Chair #43, Upholstered Chairs, c.1715–45

Armchair, c.1745

Gilded walnut and beech with original tapestry upholstery

This chair is one from a set of six supplied by Wright and Elwick of Wakefield, West Yorkshire, to William Wentworth (1722–1791), 2nd Earl of strafford, of Wentworth Castle, Yorkshire.


Adam Bowett Catalogue (19/08/2012)


A large upholstered, carved and gilded armchair, c.1735., The slightly arched rectangular back and trapezoid seat are covered with floral needlework on rust-coloured ground, while the arm pads have a brown ground. The arms have scrolling, leaf-carved terminals, the curved supports carved with fish scales and wrapped with laurel leaves. There is a bead-and-reel moulding around the base of the seat which is raised on cabriole legs carved with fish scales, scrolls and laurel leaf binding, to a leaf-carved, scrolled foot.


H: 40 ½ “ (103cm) Seat height: 17” (43cm) W: 29” (74cm) D: 31“ (79cm).


Beech, walnut (?), various upholstery materials.

Dating criteria

This is a chair conceived in the new ‘French’ or rococo style coming into vogue in the mid -1730s, although much of the detail (for example the fish scales) derive from earlier baroque designs.


Construction of the back is conjectural because fully enclosed by needlework. The arms are probably housed into the back uprights and secured with screws. The arms themselves are constructed in two parts, the upper horizontal elements being presumably mortised to receive a tenon from the lower part. The base of the arms is lapped over the side seat rail and probably screwed and plugged. The beech seat rails are tenoned all round into the legs which appear to be solid walnut. The scrolled brackets are tenoned into the top of the leg and glued up to the seat rail. The feet (and possibly other wide elements of the leg) are thicknessed on the outer two faces; they were originally hollowed to receive castors, the recess now filled with a wooden plug. There are beech struts across the two front corners and ash corner blocks screwed into the two back corners.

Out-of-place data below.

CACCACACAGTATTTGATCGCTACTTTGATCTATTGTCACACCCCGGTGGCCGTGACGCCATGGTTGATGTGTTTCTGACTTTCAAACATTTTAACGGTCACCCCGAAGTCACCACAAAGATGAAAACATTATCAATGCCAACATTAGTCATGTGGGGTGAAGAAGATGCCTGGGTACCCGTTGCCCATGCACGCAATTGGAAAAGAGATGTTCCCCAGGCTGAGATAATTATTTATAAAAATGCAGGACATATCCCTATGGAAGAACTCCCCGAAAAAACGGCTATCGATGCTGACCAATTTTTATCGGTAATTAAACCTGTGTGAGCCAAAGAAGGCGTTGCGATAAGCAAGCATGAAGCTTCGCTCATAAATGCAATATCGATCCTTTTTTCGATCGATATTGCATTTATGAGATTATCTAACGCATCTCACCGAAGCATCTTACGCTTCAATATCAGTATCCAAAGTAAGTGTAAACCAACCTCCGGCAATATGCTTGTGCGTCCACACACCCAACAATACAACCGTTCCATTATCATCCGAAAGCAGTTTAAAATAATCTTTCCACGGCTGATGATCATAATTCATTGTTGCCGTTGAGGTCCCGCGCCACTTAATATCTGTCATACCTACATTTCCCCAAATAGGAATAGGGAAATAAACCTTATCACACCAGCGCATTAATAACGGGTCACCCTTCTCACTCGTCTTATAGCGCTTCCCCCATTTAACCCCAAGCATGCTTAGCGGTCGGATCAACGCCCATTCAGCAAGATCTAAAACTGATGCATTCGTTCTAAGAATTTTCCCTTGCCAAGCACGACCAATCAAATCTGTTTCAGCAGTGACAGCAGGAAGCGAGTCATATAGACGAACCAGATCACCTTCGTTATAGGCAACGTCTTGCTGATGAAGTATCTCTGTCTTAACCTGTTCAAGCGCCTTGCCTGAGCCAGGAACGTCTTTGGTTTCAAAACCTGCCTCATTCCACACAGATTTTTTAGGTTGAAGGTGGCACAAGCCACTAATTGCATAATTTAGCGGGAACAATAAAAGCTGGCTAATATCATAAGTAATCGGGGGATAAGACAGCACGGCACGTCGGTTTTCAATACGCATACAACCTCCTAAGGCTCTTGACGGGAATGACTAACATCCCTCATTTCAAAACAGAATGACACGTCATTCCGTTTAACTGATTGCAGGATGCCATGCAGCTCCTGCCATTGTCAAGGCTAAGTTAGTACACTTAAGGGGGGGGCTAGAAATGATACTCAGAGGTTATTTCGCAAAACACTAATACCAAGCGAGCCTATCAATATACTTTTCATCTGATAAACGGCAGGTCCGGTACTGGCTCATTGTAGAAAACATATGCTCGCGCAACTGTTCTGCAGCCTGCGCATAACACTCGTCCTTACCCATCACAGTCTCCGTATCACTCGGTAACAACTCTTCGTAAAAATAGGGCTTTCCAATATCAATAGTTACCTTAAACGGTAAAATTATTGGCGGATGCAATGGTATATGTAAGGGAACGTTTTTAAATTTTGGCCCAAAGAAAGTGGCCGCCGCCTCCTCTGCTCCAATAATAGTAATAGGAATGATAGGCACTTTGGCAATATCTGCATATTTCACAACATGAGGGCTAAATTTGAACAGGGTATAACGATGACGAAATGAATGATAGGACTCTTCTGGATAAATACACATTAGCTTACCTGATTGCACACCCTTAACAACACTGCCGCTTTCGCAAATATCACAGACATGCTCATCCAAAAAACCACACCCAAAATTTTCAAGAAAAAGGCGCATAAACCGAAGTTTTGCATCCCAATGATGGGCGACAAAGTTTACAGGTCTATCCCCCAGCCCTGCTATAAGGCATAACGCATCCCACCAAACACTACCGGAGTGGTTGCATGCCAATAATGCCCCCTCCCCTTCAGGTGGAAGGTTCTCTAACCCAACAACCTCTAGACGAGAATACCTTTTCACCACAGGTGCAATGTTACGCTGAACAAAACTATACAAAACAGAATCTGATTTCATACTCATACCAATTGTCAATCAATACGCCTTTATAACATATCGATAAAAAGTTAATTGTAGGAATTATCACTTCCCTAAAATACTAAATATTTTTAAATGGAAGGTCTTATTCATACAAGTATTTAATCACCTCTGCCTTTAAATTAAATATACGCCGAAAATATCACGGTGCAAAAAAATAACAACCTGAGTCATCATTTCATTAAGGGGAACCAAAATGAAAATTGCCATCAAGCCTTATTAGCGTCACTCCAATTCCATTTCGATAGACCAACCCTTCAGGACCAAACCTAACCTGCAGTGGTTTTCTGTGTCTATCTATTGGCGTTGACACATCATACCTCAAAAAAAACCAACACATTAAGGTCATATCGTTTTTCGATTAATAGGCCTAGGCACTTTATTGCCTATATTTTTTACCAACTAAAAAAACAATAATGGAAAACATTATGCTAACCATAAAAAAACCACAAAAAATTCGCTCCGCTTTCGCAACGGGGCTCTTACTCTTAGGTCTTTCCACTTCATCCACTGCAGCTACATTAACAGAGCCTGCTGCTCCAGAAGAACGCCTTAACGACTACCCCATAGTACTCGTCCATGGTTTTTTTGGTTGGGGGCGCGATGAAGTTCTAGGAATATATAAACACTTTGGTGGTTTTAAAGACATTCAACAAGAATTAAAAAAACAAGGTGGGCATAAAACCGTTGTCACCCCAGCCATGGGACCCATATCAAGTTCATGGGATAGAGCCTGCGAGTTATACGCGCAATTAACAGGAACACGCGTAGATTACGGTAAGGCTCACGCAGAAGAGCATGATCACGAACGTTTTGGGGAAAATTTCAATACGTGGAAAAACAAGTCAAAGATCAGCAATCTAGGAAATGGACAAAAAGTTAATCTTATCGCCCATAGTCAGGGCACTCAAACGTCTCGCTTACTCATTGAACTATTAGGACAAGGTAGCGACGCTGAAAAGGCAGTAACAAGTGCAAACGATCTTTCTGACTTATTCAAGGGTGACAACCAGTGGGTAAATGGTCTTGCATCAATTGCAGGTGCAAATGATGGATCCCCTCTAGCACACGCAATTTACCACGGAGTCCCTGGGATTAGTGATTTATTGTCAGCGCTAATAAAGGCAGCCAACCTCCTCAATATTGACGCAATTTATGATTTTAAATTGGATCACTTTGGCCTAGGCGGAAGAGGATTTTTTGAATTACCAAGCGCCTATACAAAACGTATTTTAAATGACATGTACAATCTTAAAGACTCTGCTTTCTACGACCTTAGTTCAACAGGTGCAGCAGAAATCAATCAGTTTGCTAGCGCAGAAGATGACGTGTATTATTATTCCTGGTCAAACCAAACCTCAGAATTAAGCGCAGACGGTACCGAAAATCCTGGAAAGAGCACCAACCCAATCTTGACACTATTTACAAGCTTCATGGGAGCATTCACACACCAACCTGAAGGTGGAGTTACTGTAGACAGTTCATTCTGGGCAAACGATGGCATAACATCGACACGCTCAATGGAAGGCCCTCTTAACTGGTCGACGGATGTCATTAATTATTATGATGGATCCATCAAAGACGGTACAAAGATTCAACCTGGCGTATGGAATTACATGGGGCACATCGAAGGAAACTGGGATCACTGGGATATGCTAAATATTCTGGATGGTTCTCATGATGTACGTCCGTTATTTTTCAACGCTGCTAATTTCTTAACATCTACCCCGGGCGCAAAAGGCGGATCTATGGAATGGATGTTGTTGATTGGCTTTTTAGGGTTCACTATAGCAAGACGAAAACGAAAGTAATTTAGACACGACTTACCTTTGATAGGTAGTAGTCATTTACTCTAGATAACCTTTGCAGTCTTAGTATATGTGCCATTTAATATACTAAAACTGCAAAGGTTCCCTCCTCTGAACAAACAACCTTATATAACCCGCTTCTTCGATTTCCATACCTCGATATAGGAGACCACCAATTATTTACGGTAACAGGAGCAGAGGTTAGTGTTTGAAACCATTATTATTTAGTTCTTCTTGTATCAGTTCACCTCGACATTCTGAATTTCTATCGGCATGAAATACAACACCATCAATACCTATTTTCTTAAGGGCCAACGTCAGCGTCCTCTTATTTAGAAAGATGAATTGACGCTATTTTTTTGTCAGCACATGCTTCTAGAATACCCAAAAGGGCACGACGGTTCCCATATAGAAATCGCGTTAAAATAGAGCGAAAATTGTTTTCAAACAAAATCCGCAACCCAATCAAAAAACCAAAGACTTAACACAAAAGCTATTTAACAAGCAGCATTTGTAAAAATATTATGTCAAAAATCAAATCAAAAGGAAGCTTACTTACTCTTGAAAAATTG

Condition of the back frame is conjectural, as is that of the arms where covered by fabric. It is thought that all the needlework is original to the chair, but more investigation will be necessary to confirm this. The arms, legs and the moulding around the base of the seat are water gilded. The gilding appears to be substantially original but there are obvious areas of retouching and some gold paint, for instance: at the joint between the upper and lower sections of the arms; around the edges of the upholstery of the arms; at the point where the arms are screwed and plugged into the set rails, and the bead and reel moulding around the seat has been particularly heavily retouched. There are similar areas of retouching to the legs, particularly around the feet. The front right foot has been re-made and re-carved to make good losses. Similar work to a greater or lesser extent on both back feet. The supporting blocks behind the front legs have at some time had a screwed reinforcement fitted, now removed. The shaped corner blocks to the rear rail are not original but the corner struts to the front probably are. There is some minor patching to the rear seat rail and all four rails are extensively pitted with tack holes (now filled) indicating that the chair seat was sprung at some time.


2nd Earl of Strafford, Wentworth Castle, Yorkshire. By descent to Captain BC Vernon-Wentworth

Colonel H. M. Mulliner.

Purchased, Mallett July 1999.